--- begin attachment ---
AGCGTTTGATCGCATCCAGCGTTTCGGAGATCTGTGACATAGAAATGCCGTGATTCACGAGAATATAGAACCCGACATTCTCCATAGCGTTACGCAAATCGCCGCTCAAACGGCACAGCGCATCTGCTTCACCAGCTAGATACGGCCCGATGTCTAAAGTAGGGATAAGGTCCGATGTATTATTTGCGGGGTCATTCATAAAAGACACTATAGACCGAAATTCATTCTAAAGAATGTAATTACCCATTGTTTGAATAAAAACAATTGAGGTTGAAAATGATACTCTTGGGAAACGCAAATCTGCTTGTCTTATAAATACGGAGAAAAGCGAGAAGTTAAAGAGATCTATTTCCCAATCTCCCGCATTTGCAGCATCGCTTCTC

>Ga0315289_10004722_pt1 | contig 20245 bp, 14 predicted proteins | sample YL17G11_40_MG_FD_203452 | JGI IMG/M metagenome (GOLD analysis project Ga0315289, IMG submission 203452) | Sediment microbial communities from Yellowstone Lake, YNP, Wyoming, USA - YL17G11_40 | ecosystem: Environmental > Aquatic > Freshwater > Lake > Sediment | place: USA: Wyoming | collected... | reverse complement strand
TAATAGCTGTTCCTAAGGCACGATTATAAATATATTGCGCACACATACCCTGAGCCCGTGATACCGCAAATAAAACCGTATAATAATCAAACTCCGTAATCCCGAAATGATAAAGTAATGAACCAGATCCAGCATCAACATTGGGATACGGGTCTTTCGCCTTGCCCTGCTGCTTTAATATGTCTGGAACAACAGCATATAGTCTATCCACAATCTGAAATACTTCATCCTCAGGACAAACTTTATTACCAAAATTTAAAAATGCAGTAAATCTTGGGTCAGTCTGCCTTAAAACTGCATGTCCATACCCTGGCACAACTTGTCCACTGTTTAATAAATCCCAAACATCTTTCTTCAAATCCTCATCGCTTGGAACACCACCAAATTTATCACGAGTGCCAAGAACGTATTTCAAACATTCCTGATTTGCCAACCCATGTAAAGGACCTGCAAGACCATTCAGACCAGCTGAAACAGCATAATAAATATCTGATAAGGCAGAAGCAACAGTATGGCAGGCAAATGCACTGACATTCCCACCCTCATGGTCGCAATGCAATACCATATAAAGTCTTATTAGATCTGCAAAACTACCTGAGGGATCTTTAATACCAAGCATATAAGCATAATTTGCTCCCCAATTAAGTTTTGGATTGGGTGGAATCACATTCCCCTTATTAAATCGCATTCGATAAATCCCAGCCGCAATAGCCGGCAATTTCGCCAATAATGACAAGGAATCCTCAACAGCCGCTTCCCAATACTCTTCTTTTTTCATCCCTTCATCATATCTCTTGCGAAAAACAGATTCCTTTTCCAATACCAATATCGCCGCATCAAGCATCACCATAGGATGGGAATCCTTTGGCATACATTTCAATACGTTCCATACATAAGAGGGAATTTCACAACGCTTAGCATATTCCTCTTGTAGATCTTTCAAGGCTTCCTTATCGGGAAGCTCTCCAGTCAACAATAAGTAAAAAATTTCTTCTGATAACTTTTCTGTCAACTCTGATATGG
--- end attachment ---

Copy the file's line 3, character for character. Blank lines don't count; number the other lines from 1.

TAATAGCTGTTCCTAAGGCACGATTATAAATATATTGCGCACACATACCCTGAGCCCGTGATACCGCAAATAAAACCGTATAATAATCAAACTCCGTAATCCCGAAATGATAAAGTAATGAACCAGATCCAGCATCAACATTGGGATACGGGTCTTTCGCCTTGCCCTGCTGCTTTAATATGTCTGGAACAACAGCATATAGTCTATCCACAATCTGAAATACTTCATCCTCAGGACAAACTTTATTACCAAAATTTAAAAATGCAGTAAATCTTGGGTCAGTCTGCCTTAAAACTGCATGTCCATACCCTGGCACAACTTGTCCACTGTTTAATAAATCCCAAACATCTTTCTTCAAATCCTCATCGCTTGGAACACCACCAAATTTATCACGAGTGCCAAGAACGTATTTCAAACATTCCTGATTTGCCAACCCATGTAAAGGACCTGCAAGACCATTCAGACCAGCTGAAACAGCATAATAAATATCTGATAAGGCAGAAGCAACAGTATGGCAGGCAAATGCACTGACATTCCCACCCTCATGGTCGCAATGCAATACCATATAAAGTCTTATTAGATCTGCAAAACTACCTGAGGGATCTTTAATACCAAGCATATAAGCATAATTTGCTCCCCAATTAAGTTTTGGATTGGGTGGAATCACATTCCCCTTATTAAATCGCATTCGATAAATCCCAGCCGCAATAGCCGGCAATTTCGCCAATAATGACAAGGAATCCTCAACAGCCGCTTCCCAATACTCTTCTTTTTTCATCCCTTCATCATATCTCTTGCGAAAAACAGATTCCTTTTCCAATACCAATATCGCCGCATCAAGCATCACCATAGGATGGGAATCCTTTGGCATACATTTCAATACGTTCCATACATAAGAGGGAATTTCACAACGCTTAGCATATTCCTCTTGTAGATCTTTCAAGGCTTCCTTATCGGGAAGCTCTCCAGTCAACAATAAGTAAAAAATTTCTTCTGATAACTTTTCTGTCAACTCTGATATGG